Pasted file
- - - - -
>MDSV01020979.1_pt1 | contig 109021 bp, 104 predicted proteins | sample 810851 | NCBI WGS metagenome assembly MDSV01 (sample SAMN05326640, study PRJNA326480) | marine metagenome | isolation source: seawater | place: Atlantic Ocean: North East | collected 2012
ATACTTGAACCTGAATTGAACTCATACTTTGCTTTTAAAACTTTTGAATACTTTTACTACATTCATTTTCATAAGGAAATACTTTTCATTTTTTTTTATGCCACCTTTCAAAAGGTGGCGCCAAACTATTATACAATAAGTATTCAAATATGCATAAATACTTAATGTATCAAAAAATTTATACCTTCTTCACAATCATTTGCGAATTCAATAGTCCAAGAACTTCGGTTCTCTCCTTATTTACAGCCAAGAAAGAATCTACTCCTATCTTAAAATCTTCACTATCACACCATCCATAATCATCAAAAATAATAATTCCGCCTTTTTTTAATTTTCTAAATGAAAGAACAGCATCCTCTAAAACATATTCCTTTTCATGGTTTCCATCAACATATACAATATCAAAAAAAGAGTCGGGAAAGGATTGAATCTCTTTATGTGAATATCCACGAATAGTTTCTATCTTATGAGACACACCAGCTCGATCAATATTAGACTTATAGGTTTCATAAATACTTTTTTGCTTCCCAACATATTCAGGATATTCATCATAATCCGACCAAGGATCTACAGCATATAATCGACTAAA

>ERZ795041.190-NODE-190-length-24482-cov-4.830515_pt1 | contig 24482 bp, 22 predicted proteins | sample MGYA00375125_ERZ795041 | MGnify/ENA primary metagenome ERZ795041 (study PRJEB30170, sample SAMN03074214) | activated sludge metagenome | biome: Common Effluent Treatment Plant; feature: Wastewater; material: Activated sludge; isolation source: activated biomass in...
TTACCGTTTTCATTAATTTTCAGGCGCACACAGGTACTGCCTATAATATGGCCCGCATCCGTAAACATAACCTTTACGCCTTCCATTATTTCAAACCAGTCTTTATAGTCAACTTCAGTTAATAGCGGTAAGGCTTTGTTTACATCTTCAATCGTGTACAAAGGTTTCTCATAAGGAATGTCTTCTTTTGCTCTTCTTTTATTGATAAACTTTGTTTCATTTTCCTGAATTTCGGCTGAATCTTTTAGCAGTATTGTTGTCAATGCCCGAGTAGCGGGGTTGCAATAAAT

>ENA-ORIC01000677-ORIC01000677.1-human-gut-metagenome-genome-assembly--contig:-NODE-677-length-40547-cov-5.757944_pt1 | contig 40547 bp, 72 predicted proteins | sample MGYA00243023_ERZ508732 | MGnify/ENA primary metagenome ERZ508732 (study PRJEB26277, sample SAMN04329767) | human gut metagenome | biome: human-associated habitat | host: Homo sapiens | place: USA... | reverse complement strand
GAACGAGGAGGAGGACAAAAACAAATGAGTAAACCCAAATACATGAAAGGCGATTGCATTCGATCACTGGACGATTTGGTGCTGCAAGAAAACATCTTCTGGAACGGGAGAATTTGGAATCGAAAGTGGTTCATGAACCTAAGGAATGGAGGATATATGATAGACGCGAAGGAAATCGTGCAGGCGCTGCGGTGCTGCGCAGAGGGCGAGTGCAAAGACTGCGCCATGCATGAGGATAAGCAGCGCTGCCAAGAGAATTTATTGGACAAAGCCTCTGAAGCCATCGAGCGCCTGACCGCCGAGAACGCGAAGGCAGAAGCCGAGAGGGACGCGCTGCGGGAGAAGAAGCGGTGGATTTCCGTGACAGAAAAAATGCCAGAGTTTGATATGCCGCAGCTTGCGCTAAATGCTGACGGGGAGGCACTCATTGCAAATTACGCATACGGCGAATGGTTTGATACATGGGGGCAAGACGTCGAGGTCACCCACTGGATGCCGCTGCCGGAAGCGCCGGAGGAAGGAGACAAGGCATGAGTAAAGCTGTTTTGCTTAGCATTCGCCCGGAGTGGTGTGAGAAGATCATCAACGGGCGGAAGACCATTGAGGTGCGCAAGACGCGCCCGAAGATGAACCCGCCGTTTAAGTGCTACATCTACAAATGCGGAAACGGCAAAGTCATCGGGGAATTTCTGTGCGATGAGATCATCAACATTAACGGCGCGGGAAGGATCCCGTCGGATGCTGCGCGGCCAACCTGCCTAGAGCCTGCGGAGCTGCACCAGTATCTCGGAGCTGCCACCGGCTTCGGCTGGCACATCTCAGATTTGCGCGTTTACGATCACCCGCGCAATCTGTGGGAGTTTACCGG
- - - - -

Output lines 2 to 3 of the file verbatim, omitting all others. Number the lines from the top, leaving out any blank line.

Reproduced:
ATACTTGAACCTGAATTGAACTCATACTTTGCTTTTAAAACTTTTGAATACTTTTACTACATTCATTTTCATAAGGAAATACTTTTCATTTTTTTTTATGCCACCTTTCAAAAGGTGGCGCCAAACTATTATACAATAAGTATTCAAATATGCATAAATACTTAATGTATCAAAAAATTTATACCTTCTTCACAATCATTTGCGAATTCAATAGTCCAAGAACTTCGGTTCTCTCCTTATTTACAGCCAAGAAAGAATCTACTCCTATCTTAAAATCTTCACTATCACACCATCCATAATCATCAAAAATAATAATTCCGCCTTTTTTTAATTTTCTAAATGAAAGAACAGCATCCTCTAAAACATATTCCTTTTCATGGTTTCCATCAACATATACAATATCAAAAAAAGAGTCGGGAAAGGATTGAATCTCTTTATGTGAATATCCACGAATAGTTTCTATCTTATGAGACACACCAGCTCGATCAATATTAGACTTATAGGTTTCATAAATACTTTTTTGCTTCCCAACATATTCAGGATATTCATCATAATCCGACCAAGGATCTACAGCATATAATCGACTAAA

>ERZ795041.190-NODE-190-length-24482-cov-4.830515_pt1 | contig 24482 bp, 22 predicted proteins | sample MGYA00375125_ERZ795041 | MGnify/ENA primary metagenome ERZ795041 (study PRJEB30170, sample SAMN03074214) | activated sludge metagenome | biome: Common Effluent Treatment Plant; feature: Wastewater; material: Activated sludge; isolation source: activated biomass in...